Monday, December 16, 2002

Cargill Dow is now selling a recyclable plastic made from dextrose that requires 50% less fossil fuel to produce than regular plastics. The source of the dextrose is, of course corn (of which Cargill monopolizes the world supply), and Cargill Dow can't separate GM from non-GM varieties in its supply chain. Which is why Patagonia won't touch the stuff. Which may seem a little overwrought, but they have a pretty good explanation:
Like any technology, genetic engineering can be used wisely or irresponsibly. The use of genetically engineered organisms and enzymes in laboratory and metabolic processes seems to safely improve productivity, lower costs and reduce pollution from industrial factories in a closed, controlled environment. The release of genetically engineered organisms into the wild, on the other hand, is taking place in the absence of adequate testing and regulatory measures and is therefore not something we support.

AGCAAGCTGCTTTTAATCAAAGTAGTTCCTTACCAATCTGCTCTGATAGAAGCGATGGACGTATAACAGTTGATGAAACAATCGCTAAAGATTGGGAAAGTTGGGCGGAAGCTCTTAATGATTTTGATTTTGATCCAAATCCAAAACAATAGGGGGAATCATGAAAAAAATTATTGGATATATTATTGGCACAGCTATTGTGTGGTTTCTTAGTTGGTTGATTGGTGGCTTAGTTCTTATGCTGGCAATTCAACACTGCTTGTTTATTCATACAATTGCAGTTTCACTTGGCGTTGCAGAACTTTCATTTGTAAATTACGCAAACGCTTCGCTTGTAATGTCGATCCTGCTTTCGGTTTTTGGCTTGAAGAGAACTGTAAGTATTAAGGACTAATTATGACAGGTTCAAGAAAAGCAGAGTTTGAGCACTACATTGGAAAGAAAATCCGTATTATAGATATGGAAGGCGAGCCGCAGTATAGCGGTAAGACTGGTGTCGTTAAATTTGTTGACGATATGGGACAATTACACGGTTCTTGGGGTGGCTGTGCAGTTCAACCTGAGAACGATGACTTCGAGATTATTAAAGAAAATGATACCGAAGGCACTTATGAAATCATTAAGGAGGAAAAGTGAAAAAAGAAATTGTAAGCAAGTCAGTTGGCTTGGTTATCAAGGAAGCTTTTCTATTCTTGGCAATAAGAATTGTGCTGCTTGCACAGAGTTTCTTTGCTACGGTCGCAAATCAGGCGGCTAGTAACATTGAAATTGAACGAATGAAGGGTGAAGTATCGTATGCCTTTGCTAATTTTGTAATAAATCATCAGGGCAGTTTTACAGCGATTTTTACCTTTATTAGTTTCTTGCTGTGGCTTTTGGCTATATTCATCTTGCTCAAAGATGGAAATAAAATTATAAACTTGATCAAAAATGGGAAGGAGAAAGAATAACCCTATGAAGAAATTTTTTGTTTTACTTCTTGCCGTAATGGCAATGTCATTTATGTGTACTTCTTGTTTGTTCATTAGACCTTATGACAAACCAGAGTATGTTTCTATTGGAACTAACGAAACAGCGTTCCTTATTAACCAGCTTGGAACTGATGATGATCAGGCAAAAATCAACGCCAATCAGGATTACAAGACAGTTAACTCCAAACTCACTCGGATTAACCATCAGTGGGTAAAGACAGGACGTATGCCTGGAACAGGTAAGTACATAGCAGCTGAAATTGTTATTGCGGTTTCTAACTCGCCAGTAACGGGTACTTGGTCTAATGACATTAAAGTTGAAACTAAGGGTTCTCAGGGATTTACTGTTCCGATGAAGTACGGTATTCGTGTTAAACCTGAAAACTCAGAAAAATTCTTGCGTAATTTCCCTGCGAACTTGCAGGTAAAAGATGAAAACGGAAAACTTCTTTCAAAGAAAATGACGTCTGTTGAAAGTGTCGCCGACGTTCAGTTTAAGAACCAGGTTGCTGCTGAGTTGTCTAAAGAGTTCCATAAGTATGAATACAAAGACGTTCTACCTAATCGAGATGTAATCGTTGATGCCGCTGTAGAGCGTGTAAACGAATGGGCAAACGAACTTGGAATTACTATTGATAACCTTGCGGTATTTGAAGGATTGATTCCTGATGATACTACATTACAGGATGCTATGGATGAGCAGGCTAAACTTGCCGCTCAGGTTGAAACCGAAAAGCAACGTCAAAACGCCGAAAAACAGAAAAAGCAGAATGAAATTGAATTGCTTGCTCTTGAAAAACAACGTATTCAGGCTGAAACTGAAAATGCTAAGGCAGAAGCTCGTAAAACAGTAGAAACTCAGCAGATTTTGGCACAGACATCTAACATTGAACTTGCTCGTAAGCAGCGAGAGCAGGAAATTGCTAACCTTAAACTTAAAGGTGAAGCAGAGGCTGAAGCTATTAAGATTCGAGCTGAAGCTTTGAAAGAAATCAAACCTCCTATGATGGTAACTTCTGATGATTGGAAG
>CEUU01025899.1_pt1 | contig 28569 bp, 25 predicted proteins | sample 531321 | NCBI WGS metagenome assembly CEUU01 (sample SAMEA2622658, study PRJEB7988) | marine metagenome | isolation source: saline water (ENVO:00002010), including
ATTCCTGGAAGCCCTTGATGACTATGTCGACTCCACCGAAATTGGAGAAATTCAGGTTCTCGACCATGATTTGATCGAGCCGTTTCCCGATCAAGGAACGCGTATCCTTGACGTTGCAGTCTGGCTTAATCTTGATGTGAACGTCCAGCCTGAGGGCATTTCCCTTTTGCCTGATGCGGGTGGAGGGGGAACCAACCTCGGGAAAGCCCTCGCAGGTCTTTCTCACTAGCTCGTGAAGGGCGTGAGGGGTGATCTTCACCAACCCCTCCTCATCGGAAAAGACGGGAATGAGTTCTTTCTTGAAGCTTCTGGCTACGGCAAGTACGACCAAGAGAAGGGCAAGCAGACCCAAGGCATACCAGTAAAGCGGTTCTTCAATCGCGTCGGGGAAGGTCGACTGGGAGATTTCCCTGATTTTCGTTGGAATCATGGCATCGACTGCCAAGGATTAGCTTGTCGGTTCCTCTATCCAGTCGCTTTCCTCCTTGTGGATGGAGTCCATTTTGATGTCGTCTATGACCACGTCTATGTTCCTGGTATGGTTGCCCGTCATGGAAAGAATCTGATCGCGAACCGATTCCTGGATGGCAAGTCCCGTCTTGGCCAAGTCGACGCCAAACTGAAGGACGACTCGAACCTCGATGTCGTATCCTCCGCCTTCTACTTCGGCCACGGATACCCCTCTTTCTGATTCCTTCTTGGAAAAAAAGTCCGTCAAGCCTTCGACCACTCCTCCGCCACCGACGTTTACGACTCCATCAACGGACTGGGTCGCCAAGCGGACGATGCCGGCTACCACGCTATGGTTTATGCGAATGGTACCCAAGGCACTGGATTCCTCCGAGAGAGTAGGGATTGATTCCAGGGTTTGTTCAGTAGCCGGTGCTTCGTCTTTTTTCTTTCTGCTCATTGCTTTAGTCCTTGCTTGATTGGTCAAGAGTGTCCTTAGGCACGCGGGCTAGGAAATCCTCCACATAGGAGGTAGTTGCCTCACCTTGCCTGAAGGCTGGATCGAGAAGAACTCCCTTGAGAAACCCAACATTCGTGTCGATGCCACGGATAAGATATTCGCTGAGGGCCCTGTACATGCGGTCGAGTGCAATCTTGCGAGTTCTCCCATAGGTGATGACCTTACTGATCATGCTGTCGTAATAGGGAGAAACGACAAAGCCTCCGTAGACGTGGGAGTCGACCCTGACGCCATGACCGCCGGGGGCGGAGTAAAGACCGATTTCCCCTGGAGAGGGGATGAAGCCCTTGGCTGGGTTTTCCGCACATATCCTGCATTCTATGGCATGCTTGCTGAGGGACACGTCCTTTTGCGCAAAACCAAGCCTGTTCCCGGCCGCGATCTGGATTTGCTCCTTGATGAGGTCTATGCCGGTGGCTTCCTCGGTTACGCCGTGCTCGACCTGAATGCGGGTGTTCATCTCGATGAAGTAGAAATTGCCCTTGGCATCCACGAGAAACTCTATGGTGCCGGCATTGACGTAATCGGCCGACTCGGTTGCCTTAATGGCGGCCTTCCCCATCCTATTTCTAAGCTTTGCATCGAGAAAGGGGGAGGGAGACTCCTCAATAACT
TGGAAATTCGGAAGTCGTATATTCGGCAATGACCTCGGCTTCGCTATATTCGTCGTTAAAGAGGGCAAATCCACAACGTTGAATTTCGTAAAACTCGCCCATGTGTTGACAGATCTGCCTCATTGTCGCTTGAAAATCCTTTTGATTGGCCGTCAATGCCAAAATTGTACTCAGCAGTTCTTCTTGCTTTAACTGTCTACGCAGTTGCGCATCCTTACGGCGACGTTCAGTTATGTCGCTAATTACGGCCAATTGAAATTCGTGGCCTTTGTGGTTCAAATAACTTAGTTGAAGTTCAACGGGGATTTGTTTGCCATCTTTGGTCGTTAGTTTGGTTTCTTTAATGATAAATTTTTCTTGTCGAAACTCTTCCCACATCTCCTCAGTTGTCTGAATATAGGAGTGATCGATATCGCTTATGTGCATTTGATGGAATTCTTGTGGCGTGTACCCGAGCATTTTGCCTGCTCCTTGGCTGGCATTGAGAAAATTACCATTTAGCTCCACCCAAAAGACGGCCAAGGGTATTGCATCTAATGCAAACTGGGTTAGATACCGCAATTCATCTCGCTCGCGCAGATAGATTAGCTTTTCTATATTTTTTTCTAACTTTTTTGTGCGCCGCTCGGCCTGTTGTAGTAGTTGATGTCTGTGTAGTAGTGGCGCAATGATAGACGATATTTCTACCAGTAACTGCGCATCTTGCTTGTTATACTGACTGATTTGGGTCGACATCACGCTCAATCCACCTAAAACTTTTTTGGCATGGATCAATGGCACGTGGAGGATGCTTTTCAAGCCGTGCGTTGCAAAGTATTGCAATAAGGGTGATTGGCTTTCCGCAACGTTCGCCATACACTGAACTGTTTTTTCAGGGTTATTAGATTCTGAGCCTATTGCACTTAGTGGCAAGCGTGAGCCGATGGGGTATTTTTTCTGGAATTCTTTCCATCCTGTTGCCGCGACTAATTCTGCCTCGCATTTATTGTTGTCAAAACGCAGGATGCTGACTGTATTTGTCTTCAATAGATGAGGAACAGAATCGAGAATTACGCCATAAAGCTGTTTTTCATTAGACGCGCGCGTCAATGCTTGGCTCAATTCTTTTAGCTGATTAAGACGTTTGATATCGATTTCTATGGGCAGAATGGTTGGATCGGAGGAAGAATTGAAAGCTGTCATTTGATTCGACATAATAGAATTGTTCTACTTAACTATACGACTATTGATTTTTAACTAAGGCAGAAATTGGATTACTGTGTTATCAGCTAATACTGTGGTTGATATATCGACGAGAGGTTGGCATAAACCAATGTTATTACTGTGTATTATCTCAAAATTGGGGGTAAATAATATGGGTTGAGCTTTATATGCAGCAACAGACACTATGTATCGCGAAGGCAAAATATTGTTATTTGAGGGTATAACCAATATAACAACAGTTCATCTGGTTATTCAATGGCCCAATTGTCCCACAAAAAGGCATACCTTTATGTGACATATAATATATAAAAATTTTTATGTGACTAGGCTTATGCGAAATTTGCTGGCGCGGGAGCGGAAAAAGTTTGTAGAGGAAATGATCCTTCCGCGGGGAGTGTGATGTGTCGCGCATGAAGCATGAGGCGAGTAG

The question is, at what point does futility override principle in resisting a fait accompli? Of course, one may also wonder how all these faits became accomplis without anyone telling us.

As the percentage of GM corn grows from its current 30%, (in addition to the pest resistance nightmare already noted) watch for more weed resistance problems like they're already having with soybeans. [The banner ad at the top of this story is for a page called "": actually a Syngenta site that advises farmers to use more herbicides to combat glyphosate resistance]. This is why Patagonia might have a point.


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